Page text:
We know that as a co-parent, you have a lot on your mind. A lot. Here’s some help to guide you along the way.

It may not be normal for you as a co-parent to hear more than one "how do you feel now?" And no more than that. But it's actually much more than just "how does it feel?", isn't it?

Jenny Jansson

2 min read

Reviewed by Jenny Jansson

Certified midwife

We know that as a co-parent, you have a lot on your mind. A lot. Here’s some help to guide you along the way.Photo:Preggers

Many co-parents ask if they have to accompany their pregnant partner to the midwife appointments, believing that the discussions would only focus on the pregnant woman and the baby. Of course, it’s not mandatory, but at the visit, you have a golden opportunity to learn more that’ll be useful later on in the pregnancy. Accompany your partner, ask questions, prepare yourself, and read up on information.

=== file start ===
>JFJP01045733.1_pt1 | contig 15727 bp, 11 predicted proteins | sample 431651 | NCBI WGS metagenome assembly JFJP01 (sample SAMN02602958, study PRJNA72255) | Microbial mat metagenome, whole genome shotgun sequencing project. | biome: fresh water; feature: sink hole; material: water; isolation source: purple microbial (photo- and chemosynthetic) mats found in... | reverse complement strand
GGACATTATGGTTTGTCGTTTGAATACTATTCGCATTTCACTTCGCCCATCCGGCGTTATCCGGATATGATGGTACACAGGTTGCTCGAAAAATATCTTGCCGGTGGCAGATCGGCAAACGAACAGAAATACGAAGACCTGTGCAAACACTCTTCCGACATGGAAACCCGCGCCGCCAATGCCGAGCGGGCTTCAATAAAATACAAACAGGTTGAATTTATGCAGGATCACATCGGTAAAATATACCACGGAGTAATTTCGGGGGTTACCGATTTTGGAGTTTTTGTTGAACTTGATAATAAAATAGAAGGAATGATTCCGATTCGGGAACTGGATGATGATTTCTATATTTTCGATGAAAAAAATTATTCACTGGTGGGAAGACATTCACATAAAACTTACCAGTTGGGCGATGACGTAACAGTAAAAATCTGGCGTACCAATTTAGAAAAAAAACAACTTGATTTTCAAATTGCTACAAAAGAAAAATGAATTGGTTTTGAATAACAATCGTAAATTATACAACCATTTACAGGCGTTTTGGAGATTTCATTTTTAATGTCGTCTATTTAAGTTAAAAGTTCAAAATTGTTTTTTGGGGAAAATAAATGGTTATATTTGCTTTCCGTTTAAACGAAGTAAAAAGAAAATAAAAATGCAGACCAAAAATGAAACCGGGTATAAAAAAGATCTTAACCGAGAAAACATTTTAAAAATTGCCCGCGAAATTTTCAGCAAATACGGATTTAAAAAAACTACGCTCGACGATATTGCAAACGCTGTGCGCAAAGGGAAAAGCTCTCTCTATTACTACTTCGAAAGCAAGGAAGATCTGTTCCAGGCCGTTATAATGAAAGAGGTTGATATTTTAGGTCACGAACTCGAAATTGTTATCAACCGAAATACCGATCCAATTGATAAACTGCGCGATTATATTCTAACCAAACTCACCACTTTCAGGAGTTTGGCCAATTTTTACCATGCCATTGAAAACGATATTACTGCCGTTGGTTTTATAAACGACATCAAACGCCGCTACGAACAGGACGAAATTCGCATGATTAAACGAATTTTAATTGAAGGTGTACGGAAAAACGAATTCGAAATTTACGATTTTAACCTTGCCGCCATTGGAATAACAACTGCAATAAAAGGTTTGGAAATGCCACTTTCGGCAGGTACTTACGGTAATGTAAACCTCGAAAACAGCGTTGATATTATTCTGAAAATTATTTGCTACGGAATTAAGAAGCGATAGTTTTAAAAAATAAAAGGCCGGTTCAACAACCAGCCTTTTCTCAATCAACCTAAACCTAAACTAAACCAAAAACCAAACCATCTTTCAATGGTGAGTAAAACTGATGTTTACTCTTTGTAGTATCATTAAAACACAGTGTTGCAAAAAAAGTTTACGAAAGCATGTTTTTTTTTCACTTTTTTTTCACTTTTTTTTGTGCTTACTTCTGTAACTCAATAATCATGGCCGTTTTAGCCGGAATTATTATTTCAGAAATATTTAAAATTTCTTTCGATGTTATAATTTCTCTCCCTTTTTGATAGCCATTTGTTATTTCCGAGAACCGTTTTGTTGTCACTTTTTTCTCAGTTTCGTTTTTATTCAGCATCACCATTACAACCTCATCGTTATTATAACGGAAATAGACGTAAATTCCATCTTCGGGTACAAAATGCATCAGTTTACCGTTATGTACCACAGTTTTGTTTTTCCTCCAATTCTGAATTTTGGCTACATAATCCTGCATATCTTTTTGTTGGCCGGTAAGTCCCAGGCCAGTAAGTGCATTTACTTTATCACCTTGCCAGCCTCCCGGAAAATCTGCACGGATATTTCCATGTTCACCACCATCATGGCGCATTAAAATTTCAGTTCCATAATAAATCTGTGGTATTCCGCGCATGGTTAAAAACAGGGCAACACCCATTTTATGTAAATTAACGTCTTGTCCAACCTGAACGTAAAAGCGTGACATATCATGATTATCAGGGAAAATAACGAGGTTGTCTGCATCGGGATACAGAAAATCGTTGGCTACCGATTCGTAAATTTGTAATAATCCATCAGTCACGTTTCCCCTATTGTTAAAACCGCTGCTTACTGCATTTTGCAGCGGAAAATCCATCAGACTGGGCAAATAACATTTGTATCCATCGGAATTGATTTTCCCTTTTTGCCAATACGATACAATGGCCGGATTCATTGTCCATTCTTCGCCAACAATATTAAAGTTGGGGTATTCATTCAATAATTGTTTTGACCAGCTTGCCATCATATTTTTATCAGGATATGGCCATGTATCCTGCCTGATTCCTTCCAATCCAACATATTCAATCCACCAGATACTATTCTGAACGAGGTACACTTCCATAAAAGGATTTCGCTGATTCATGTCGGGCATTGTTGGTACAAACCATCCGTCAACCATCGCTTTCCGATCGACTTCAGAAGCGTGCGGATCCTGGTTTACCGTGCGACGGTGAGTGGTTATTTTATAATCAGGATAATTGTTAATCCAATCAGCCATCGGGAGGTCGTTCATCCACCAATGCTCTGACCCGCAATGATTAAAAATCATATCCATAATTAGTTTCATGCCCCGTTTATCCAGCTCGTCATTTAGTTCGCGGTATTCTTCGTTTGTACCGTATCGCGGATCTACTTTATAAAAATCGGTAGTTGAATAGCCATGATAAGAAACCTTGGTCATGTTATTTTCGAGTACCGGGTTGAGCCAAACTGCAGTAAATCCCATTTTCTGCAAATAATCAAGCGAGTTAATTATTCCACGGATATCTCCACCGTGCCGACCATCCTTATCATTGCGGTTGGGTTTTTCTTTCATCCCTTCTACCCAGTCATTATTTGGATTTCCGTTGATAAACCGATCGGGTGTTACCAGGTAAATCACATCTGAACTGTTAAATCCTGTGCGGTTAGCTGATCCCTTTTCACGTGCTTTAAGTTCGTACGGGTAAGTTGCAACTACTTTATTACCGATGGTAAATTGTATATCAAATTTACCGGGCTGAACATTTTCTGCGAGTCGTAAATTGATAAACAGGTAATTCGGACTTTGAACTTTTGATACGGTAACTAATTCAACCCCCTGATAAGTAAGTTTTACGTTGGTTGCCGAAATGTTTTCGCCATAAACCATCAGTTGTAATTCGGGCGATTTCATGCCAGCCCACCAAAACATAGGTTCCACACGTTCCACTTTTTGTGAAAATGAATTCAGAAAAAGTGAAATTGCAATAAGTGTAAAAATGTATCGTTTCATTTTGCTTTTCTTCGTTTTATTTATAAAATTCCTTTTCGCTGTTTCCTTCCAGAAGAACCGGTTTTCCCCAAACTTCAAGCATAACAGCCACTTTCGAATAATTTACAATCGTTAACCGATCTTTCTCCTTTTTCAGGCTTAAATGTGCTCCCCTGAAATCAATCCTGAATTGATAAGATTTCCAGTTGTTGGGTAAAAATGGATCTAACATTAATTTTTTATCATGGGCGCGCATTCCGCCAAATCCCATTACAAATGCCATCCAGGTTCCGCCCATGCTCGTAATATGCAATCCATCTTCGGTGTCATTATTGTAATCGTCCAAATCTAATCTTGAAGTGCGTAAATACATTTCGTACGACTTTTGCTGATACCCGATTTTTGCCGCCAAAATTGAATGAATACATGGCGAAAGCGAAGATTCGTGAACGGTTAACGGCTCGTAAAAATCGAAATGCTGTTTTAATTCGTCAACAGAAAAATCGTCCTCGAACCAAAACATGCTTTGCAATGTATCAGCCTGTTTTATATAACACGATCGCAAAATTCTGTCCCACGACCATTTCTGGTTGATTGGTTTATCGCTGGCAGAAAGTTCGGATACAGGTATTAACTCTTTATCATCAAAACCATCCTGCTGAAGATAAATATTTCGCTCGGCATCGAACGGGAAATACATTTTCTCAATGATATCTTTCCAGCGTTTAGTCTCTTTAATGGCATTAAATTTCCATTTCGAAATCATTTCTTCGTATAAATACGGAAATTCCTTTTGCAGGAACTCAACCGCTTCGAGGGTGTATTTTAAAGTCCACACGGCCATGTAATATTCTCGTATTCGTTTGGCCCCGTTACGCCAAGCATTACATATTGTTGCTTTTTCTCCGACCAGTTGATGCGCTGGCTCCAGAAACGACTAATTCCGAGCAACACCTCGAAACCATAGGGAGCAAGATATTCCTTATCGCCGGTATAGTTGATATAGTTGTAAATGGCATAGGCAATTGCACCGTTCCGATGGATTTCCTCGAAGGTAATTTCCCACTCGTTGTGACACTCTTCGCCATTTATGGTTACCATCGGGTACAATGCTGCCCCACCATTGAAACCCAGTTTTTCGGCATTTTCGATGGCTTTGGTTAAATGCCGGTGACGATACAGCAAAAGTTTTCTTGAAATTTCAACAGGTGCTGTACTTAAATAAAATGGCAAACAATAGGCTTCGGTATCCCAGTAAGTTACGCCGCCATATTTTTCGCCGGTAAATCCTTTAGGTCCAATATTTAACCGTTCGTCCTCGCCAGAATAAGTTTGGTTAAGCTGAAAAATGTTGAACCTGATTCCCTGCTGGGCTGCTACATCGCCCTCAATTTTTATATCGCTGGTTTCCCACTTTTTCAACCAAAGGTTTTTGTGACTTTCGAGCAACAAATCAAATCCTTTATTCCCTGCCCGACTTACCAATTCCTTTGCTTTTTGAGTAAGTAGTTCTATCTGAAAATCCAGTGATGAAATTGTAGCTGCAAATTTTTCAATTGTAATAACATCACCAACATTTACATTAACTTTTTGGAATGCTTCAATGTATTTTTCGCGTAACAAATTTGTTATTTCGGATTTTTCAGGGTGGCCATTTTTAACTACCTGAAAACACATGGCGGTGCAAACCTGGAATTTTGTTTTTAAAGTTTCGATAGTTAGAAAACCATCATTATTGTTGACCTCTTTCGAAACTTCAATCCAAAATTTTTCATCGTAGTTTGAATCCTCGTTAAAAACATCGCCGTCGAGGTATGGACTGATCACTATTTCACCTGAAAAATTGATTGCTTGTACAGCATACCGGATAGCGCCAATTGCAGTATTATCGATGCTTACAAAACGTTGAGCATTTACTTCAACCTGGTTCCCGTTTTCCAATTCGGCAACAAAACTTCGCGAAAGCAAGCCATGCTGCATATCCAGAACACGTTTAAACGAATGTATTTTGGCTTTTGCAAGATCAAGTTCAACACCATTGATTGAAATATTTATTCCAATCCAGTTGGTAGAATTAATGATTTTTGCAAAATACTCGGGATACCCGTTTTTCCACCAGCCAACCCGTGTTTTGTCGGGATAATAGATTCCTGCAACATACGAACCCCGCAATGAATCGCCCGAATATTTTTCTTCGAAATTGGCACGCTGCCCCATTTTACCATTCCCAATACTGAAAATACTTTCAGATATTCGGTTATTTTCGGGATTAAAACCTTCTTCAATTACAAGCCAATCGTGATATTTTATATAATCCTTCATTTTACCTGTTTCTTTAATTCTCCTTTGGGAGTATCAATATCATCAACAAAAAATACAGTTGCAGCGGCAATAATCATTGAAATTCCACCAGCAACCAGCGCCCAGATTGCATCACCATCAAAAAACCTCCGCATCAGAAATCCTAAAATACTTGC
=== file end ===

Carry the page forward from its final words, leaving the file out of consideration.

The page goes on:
Something that many co-parents worry about is the actual delivery. Perhaps it’s a fear of blood? Or to see your partner in pain? Your feelings need to be taken seriously as well; dare to talk about them, both with each other and also with your midwife. Remember, nobody benefits from staying silent. But if you notice that the fear takes over a little too much, you can get help, a so-called doula (a woman with lots of experience with childbirth) could be of support for both of you.

”I don’t know if I want to be a parent?”

It’s not uncommon to have mixed emotions, and if you find it hard to talk about, or if you are afraid to be misinterpreted, talk to a family therapist. Remember, you don’t become a parent overnight; it’s a nine-month-long process in which your feelings, your relationship, and everything else are more or less ”all over the place”.

Jenny Jansson

Reviewed by Jenny Jansson

Certified midwife

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